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What Is the Rack Pulls Exercise and How Can It Benefit Runners?

One expert explains why we need this barbell move and how to do it correctly to maximize benefits.

rack pulls
Darwin Brandis

You know strength training offers many benefits for runners. For example, it helps maintain bone density, protect your joints, and increase range of motion. And research supports the idea that runners gain speedy advantages from lifting those weights. In fact, a review published in the journal Sports Medicine says that resistance training enhances a trained runner’s economy or how much oxygen you need to run a certain distance—a marker of how efficiently you can clock miles.

Whether you’ve hit the weight room countless times or you’re new to picking up weights, it’s smart to add a move called rack pulls to your routine. This move—typically performed with a barbell—is a great way for runners to gain strength and power.

To understand specifically how this exercise helps runners improve performance, and how to safely and correctly perform a rack pull, we spoke with Rena Eleazar, P.T., D.P.T., C.S.C.S., a New York City-based physical therapist, strength and conditioning specialist, and founder of Match Fit Performance.

What are rack pulls and how do you do them?

A rack pull is simply a variation of a deadlift. The difference: You set the weighted barbell on supports of a power rack or on blocks, so you’re not lifting the weight from the floor. This shortens the range of motion and can allow you to lift more weight because of that shortened range of motion.

Eleazar says once you’ve set up your rack or blocks, start with an empty barbell to practice the movement. Then, slowly add weight onto the bar until you reach a proper “working weight” for the set, which should feel challenging but doable with consistent form.

Beginner Rack Pull

Advanced Rack Pull

Eleazar demonstrates the rack pull exercise above, showing a beginner version without weight on the barbell and placed on barbell racks, and an advanced version with weight added to the barbell and placed on boxes. She recommends following this how-to for maintaining proper form:

  • Stand in front of the barbell place on a rack or boxes, with the bar high enough that it’s just below the knees. Stand with feet hip-width apart, and keep feet flat on the floor with weight balanced in both feet throughout the entire move. Bend the knees softly.
  • Keeping back straight, send the butt straight back, hinging at the hips. Limit forward bending from the lower back and pull shoulders down away from ears, making sure they don’t round forward as you hinge. Grab the bar with both hands, about shoulder-width apart.
  • To do the pull, push feet into the floor and stand up tall, keeping the bar close to body.
  • Lower the bar back down toward the rack or blocks, hitting that hinge position again.
  • Repeat.

    How do runners benefit from rack pulls?

    Rack pulls are great for working on glute strength (which helps with power in your stride), lower back strength, and are especially important for endurance runners who tend to experience back pain, as a result of tackling a lot of mileage, says Eleazar.

    “The rack pull helps to improve muscular endurance of the lower back and overall can help with generalized lower back tightness and stiffness,” she says. That muscular endurance of the low back means you can withstand the work and upright posture needed on a long run, so you won’t feel aches come the finish.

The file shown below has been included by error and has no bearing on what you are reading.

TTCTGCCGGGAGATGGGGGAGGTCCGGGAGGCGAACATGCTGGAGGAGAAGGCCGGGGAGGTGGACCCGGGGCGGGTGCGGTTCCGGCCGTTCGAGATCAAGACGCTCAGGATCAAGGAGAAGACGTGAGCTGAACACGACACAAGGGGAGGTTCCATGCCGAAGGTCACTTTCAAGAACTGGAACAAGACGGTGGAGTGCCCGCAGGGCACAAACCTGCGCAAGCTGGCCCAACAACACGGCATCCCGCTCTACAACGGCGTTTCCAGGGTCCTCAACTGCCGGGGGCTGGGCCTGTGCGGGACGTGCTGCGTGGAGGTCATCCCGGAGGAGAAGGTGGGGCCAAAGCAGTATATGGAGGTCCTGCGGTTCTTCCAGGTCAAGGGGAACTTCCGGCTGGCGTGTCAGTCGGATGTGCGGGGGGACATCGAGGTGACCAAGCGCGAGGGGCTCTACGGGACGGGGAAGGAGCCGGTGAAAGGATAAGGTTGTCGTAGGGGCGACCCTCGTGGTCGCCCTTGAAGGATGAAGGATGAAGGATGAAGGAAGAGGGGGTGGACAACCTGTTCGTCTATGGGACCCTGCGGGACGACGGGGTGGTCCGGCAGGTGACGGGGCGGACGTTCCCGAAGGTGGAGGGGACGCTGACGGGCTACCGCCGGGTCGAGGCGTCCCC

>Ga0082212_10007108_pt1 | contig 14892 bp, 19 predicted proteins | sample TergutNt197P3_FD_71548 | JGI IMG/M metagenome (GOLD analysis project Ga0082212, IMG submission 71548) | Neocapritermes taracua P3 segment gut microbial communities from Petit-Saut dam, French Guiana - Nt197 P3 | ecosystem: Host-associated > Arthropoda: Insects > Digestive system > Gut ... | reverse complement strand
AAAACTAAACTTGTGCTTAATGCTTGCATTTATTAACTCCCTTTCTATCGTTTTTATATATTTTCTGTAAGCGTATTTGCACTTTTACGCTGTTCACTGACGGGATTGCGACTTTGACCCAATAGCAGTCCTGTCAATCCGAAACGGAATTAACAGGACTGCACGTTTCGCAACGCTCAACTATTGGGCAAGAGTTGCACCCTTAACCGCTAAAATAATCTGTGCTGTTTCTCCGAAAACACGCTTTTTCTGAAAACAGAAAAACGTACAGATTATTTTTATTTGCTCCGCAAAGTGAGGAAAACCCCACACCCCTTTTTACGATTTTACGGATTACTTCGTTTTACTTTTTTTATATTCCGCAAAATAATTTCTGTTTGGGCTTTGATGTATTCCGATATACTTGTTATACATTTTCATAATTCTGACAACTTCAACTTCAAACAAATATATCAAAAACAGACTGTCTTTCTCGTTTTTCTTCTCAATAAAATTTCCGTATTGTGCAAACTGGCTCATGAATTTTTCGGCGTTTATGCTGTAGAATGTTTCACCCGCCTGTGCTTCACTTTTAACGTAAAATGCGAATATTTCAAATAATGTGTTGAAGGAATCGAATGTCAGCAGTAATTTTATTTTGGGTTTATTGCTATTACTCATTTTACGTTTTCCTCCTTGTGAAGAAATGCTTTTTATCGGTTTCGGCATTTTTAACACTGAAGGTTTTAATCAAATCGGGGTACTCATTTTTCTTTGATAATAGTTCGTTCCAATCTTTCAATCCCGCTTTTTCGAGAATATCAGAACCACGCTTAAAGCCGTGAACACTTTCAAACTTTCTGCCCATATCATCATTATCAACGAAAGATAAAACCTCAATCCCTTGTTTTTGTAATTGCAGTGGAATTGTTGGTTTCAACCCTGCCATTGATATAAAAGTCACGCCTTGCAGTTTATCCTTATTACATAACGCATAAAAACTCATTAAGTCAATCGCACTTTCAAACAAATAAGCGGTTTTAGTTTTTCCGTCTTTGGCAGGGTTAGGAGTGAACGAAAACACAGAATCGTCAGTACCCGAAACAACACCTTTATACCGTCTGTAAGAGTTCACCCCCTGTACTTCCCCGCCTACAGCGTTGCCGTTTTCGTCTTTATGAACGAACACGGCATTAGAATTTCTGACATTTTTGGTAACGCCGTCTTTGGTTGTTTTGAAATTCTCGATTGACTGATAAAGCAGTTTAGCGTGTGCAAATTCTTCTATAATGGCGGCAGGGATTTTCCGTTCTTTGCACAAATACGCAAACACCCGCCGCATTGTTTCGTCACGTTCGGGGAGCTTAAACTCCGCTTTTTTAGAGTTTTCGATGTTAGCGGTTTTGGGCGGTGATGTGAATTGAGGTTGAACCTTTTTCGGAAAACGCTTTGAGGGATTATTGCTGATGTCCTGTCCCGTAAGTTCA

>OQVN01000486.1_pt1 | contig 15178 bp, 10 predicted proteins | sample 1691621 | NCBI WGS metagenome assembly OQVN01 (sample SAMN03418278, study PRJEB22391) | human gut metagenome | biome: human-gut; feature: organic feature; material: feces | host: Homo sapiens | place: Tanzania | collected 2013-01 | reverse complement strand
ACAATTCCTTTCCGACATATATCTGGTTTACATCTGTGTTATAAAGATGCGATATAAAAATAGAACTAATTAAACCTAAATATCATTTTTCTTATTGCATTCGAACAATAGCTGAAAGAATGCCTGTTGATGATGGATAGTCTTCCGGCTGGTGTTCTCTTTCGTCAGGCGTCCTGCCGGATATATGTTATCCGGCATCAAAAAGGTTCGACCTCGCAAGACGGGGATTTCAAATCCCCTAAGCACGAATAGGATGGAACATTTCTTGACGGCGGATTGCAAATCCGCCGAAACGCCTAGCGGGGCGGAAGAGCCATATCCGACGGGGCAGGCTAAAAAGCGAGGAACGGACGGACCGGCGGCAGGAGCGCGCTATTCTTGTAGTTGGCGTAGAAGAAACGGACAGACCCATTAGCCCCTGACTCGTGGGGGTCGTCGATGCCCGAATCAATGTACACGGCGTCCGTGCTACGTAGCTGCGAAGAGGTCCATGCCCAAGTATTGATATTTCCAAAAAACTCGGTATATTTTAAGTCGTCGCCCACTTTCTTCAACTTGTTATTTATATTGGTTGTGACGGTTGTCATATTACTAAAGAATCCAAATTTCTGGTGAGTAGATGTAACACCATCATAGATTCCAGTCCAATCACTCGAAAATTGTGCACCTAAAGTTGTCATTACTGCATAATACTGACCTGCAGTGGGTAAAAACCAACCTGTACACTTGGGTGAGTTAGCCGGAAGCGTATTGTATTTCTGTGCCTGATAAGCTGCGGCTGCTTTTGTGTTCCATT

Another benefit of this exercise: For runners who have limited hamstring flexibility (as many do), a rack pull can be a smart modification over a deadlift as it shortens the range of motion needed to reach the bottom of the move.

    How should you incorporate rack pulls into your workout?

    Eleazar advises using the rate of perceived exertion (RPE) when selecting a weight. Aim for a 6 to 7 out of 10 in effort as you’re performing the move. You should feel the need to rest for about 1 to 2 minutes between sets. If you feel like you’re immediately ready to jump into the next set, you can probably increase the weight on the bar, she says.

    As for reps, start with 3 to 5 sets and 5 to 8 reps, starting on the lower end and working your way up in volume and weight as you get stronger and more comfortable with the move. Eleazar also says if your goal is to build strength, make sure to increase the weight and decrease the reps. If your goal is to build muscle mass, increase the reps, and keep the weight around a medium effort.

    “Rack pulls, when used as a main lift—a main lift is a compound movement performed after a warmup, at the beginning of a training session and usually the heaviest lift in a training session—often as a modification for deadlifts, they should be done at the beginning of a session with moderate to heavy weight,” Eleazar says.

    “A main lift, like a rack pull, can be the first movement performed after a warmup. A proper warmup elevates the heart rate, mimics the movements you will be performing in a session, and mentally gets you ready to be present in the session. Dynamic stretches are better than static stretches here,” she adds.

    Also, if you’re relatively new to strength training, Eleazar suggests incorporating rack pulls into your schedule two days a week. If you’re more experienced with lifting, add a third day. “When you’re in your running off-season it’s common to increase strength training days while running volume is lower,” she adds.

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